German version: Mittelstandskinder ohne Strom
Middle Class Children devoid of Electricity
The name of a former German pyschedelic trance music project, Mittelstandskinder ohne Strom (middle-class children devoid of electricity) is the perfect caption for the kind of delusional escapism lifestyle that has been promoted in social media like Instagram, but also on matt glaze retro print magazines like Flow and Walden. It’s the #Vanlife idea that you can simply buy a camper van and leave everything behind that has been stressful in your life so far.
Young and your whole life ahead of you, a fuelled camper van in the car park and exciting encounters with other travellers. Everything seems perfect, and so it is, but not entirely, in the road “movie 303”, a film about two young people on a trip in an old motorhome.
Sustainability and the Boundaries of Freedom
“Pure idyl”, “freedom on four wheels”, “van life”, but also “the boundaries of freedom” are some of the captions alongside the many beautiful pictures about travelling in a camper van. At first sight, it might seem absurd that now, just when urban life without owning a car has become popular, dreaming of road trips is growing in popularity as well. But you have to try and find one of those picturesque roads where it is still fun to ride, surrounded by wilderness, without traffic jams and overcrowded motorways. A striking paradox, at least mentioned, in a thoughtful paragraph, in some of the magazines: we tend to destroy what we love. Masses swarming in the countryside with combustion engines are maybe not the best alternative to air travel. Sustainable travel in a camper van does not stop at the engine. Avoid litter, dispose of wastewater properly, use a composting toilet instead of a chemical one and chose eco-friendly campsites to reduce your ecological footprint!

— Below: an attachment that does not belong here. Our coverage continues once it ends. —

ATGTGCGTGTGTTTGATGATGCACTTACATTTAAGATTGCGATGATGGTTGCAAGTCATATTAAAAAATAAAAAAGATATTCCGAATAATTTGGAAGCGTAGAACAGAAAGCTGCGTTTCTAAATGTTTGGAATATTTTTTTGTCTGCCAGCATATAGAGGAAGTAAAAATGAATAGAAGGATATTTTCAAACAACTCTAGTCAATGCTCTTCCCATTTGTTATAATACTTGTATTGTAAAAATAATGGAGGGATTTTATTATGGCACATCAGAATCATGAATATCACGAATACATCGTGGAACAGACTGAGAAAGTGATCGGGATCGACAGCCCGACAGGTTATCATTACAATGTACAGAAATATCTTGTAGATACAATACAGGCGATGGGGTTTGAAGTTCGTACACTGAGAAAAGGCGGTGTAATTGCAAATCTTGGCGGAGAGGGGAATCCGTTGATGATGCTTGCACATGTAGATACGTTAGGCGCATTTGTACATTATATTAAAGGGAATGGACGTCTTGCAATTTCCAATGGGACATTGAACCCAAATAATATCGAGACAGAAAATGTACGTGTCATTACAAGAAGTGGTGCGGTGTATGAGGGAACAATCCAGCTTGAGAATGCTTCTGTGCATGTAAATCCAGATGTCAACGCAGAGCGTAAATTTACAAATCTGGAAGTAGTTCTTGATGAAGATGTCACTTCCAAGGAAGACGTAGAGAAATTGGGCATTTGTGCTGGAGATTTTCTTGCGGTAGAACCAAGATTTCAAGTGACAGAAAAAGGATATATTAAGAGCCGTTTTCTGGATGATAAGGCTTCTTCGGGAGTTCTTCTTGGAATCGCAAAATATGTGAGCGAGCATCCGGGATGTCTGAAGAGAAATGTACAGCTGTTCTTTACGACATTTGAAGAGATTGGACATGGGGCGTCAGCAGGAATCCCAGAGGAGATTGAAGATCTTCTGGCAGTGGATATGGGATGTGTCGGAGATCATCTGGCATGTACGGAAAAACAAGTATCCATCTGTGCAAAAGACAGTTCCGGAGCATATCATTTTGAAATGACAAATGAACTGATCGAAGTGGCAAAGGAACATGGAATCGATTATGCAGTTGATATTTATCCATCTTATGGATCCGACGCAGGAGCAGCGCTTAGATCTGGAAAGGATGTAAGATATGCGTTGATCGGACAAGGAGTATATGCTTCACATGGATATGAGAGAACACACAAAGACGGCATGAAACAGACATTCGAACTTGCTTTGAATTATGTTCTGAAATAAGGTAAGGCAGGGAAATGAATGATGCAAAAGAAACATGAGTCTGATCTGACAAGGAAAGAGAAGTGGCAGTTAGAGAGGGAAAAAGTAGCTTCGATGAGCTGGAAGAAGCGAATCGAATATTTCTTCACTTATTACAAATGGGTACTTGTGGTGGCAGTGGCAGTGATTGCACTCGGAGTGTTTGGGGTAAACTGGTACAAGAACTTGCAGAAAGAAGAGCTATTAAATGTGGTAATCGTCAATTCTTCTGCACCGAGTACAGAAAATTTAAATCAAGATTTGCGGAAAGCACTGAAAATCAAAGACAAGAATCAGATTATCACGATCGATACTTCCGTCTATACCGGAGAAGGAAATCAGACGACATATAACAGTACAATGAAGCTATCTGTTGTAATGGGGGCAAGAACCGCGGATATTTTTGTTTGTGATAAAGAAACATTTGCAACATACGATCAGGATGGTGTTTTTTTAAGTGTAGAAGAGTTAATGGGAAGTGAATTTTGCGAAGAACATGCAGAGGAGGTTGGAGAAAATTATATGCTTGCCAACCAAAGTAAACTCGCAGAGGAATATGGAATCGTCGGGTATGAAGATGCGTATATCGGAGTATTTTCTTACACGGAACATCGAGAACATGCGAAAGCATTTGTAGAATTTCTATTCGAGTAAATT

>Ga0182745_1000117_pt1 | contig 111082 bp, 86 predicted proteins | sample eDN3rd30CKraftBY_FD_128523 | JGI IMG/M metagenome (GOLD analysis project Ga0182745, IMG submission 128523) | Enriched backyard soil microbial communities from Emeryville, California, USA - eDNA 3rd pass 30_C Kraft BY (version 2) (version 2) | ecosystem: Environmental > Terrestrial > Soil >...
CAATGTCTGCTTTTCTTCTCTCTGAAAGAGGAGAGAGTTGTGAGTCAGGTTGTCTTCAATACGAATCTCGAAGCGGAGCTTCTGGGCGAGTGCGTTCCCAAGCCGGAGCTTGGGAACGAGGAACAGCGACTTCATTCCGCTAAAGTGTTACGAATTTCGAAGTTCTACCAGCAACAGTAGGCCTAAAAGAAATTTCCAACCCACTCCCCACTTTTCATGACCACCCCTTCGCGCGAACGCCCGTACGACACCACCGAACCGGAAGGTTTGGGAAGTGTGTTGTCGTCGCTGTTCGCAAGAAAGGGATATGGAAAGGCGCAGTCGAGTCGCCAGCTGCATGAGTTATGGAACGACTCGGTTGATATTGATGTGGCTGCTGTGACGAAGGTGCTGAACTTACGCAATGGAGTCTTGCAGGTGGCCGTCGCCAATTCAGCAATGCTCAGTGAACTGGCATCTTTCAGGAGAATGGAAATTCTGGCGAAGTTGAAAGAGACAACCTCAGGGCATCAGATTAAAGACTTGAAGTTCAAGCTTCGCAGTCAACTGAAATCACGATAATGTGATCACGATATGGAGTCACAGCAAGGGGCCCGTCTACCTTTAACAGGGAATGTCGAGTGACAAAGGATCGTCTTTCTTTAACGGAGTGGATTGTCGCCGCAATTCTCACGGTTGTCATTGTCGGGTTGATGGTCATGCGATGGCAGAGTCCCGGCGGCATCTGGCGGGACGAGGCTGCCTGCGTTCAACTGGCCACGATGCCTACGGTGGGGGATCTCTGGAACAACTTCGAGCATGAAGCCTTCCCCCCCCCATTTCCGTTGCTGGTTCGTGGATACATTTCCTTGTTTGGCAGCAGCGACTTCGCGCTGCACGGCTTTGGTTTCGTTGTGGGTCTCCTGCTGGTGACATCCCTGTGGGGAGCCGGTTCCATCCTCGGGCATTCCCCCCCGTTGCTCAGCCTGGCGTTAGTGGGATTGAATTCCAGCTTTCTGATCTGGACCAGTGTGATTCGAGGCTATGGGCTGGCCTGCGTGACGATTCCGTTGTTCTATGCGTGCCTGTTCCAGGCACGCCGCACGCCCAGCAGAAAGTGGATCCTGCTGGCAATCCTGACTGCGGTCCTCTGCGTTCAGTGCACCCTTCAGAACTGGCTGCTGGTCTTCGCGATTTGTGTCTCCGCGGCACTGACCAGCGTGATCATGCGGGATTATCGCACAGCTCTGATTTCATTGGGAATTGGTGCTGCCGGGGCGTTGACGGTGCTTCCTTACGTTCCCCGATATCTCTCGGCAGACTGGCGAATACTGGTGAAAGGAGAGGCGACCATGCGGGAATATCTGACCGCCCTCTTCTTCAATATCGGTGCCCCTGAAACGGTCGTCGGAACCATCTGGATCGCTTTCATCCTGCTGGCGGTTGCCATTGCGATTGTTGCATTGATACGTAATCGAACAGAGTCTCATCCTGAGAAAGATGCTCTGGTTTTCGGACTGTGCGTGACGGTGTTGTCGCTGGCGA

Work and Life?
Even a short trip with or without a camper van can make you realize the boundaries of a would-be lifetime dream on the road. Unless you are a professional travel blogger, it can become difficult to get your job done, even if you work as a freelance web developer with a 100% remote “home office” option. You might or might not get enough electricity out of solar panels to power a humble laptop, and you can prefer campsites with wi-fi or car parks with a good radio reception to be always online. But did you ever try to join a meeting with coworkers or customers on the road? You can sugarcoat noise and bad lighting conditions when working all by yourself, but speaking in a video conference while in a car park on the seashore, your contacts might not be amused about the wind and the crashing of the waves.
In his book Through the eyes of others, “Journeyman” Fabian Sixtus Körner shares his experience of trying to write a book while sitting inside a camper with his wife and little daughter on a rainy day. Still, he is convinced that travelling with his family has been the best experience that he has ever had.
Personally, I prefer to work at a writing desk, home alone or together with coworkers in an office or coworking space. Sometimes it inspires me to work while on the move, and sometimes going for a stroll makes me focus on ideas that I can take time to elaborate on later – back at my large screen, fast internet connection and a door that I can close when I want to phone or zoom in peace and quiet.